Still on our example of taking a sample of employees’ blood pressure to see if the mean bp is low enough to satisfy a certain standard, let us say that we found the sample mean to be such that we fail to reject the initial hypothesis that the bp is significantly greater than desired.
For instance, if we took the same sample size of 20 employees with the standard deviation of 22.5 and found an observed sample mean bp of 182 mmHg compared to the desired level of 180 mmHg, the Z score is 2*√20/22.5=0.4 and this equates to a pα of 0.34; this is nowhere near as low as the critical value of 0.05 for a false positive (α error), so we cannot reject the null hypothesis that the mean bp is OK.
At this point we could have three different scenarios.
To explore the β error, the strength of evidence that the observed mean does reflect the desired mean, we consider a normal distribution standard error plot about the maximum acceptable mean bp, the level below which we do not care about even if it is a little higher than the desired level.
Because the chief medical officer is rather strict, the maximum acceptable mean in this scenario is quite close to the desired level of 180 mmHg; it is 185 mmHg. The observed mean of 182 mmHg was just lower than this; does it mean that we are confident the observed mean is OK? We consider two normal distribution standard error plots: one about the desired mean that relates to the first (null) hypothesis that the bp was the same as desired, and one about the maximum acceptable mean that relates to the second (alternative) hypothesis that the bp was greater than the maximum acceptable bp.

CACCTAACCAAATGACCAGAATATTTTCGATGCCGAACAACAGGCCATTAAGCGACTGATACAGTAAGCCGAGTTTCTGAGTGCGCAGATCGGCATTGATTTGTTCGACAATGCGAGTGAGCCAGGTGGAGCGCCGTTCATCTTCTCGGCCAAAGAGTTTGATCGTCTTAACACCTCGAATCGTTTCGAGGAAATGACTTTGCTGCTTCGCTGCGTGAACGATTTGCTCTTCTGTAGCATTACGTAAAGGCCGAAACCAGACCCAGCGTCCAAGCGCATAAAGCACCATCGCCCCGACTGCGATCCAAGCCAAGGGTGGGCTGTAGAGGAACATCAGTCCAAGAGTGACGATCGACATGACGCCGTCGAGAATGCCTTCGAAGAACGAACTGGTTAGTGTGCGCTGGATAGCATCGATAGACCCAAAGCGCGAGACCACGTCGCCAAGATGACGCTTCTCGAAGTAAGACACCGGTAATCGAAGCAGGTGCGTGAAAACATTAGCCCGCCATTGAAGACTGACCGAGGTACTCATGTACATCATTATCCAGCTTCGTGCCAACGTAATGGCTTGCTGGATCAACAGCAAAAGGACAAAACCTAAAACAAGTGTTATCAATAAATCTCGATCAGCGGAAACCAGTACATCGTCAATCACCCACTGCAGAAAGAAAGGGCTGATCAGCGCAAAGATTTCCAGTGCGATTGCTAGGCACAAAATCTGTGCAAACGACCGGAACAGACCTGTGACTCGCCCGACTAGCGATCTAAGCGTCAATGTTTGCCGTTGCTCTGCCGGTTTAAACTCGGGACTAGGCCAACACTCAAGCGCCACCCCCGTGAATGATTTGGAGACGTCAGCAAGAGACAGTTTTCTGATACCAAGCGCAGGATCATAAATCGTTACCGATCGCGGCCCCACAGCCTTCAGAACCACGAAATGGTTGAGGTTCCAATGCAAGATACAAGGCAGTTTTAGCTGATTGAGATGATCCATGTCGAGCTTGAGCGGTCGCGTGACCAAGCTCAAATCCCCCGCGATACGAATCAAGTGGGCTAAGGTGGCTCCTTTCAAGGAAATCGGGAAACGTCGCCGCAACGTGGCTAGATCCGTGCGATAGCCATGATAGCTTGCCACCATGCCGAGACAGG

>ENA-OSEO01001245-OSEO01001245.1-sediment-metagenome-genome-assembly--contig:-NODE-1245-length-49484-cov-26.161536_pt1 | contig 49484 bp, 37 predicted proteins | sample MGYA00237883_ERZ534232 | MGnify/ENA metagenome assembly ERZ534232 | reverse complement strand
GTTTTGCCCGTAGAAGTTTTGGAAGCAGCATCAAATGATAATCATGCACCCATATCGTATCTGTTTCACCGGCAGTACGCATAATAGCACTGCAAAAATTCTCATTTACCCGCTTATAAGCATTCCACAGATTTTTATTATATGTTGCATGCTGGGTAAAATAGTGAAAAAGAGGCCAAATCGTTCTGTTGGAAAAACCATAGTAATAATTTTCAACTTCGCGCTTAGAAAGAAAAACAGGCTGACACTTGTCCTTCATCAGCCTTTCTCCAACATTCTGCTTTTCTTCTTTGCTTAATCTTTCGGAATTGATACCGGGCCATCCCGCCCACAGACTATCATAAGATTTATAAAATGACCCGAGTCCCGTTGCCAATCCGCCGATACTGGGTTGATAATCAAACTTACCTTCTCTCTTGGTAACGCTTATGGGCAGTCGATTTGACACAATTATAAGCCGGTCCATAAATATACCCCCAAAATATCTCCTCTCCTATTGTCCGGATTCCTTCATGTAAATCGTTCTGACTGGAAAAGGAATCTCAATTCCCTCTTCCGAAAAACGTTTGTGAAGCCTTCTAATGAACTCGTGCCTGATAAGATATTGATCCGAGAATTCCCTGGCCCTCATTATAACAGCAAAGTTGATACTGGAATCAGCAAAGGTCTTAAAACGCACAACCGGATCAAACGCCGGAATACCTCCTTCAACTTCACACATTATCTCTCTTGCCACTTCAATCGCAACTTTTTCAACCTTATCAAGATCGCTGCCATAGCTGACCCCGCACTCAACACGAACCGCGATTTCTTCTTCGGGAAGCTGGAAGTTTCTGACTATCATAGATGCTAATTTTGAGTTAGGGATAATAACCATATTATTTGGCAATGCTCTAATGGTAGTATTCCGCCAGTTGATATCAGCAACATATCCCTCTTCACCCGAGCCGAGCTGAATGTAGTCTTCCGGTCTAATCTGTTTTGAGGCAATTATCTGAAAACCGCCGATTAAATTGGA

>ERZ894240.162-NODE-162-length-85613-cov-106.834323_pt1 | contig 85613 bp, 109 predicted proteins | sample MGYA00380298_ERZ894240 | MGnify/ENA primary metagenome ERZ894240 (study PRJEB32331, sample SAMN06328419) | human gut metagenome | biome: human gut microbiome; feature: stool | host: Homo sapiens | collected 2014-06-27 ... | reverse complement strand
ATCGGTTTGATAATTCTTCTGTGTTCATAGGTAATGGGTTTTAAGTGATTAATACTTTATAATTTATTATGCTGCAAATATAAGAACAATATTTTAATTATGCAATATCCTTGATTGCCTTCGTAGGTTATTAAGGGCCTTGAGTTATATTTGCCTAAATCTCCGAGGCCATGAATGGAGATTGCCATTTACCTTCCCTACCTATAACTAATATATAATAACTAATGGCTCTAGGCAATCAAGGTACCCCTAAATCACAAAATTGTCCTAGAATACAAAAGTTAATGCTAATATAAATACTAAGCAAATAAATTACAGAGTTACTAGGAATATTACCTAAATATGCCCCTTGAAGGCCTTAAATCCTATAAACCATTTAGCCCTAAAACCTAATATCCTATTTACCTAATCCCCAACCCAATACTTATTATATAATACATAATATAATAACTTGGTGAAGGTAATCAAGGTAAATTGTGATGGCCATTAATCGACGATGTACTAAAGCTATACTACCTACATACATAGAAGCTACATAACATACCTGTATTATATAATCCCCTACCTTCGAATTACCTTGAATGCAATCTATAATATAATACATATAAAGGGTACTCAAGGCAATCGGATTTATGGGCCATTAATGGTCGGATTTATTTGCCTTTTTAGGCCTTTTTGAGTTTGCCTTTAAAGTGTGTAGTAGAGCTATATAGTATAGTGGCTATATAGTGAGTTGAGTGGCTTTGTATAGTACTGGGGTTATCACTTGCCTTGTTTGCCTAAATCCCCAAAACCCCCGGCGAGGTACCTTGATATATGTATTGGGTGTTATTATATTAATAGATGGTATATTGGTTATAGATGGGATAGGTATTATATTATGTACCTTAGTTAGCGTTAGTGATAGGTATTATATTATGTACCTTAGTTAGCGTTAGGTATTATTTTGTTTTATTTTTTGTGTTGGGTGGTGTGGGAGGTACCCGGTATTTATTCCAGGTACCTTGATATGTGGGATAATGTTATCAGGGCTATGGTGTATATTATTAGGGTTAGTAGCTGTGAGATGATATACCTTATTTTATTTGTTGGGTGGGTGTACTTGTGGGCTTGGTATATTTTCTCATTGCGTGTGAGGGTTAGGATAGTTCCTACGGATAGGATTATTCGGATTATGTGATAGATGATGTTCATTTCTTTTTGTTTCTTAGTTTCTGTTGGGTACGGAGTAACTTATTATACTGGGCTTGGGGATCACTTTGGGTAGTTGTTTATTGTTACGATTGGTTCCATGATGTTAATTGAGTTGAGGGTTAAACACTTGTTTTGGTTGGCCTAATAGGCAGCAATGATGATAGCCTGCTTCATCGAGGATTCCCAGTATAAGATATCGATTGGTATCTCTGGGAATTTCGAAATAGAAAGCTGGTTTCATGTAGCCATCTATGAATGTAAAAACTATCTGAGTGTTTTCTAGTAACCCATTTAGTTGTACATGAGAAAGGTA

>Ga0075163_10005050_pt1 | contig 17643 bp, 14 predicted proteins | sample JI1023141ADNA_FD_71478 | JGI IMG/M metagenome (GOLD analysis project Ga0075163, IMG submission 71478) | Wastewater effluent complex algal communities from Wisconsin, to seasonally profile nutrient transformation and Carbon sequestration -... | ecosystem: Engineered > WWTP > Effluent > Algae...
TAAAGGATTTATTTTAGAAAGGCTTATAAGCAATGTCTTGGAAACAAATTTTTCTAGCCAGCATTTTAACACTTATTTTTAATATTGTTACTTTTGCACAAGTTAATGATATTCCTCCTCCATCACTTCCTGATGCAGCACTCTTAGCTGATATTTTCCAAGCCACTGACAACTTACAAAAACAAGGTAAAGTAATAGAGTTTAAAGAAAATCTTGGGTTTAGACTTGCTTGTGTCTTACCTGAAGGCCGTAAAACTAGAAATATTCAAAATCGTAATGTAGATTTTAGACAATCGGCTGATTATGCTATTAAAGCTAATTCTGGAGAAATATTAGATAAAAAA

We already failed to reject the null hypothesis that the mean bp is OK, because the sample mean is lower than the critical pα level.
But from the graph, it also comes as no surprise that when we calculate the Z-score for the second hypothesis, that the true mean is greater than the maximum acceptable level, we get 3*√20/22.5=0.6 and this equates to a one-tailed pβ value of 0.27, again greater than the critical value (which most statisticians set at 0.05 or 0.1).
Therefore we also cannot reject the second hypothesis that the true mean bp is greater than the maximum acceptable level; in other words we are not sufficiently confident that the mean bp is lower than the maximum allowed and therefore is OK.
Due to the considerable overlap between the two SE plots, we are in a grey area; we can reject neither hypothesis. There is insufficient evidence to prove that the mean bp is too high, but it still might be too high as there was also insufficient evidence to say that the mean bp was lower than the maximum acceptable level.
Let us make just one change to the calculation; say that the chief medical officer is lax, and is only going to be exercised if the bp is 12 mmHg higher than desired, not 5 mmHg. The desired and maximum acceptable SE plots are now further apart.
The pα value is of course the same. But the Z score for the second null hypothesis is now 10*√20/22.5=2, and we know that this equates to a one-tailed pβ of 0.02. The observed mean of 182 mmHg, while being lower than the upper pα cut off point, is now also lower than the lower pβ cut off point. So now, when we fail to reject the first hypothesis that there is no discrepancy in bp, we can reject the second hypothesis that there is an important discrepancy in bp. We are confident that the mean bp will not be of concern to the chief medical officer and the error for this (the type 2 or β error) is only 2%.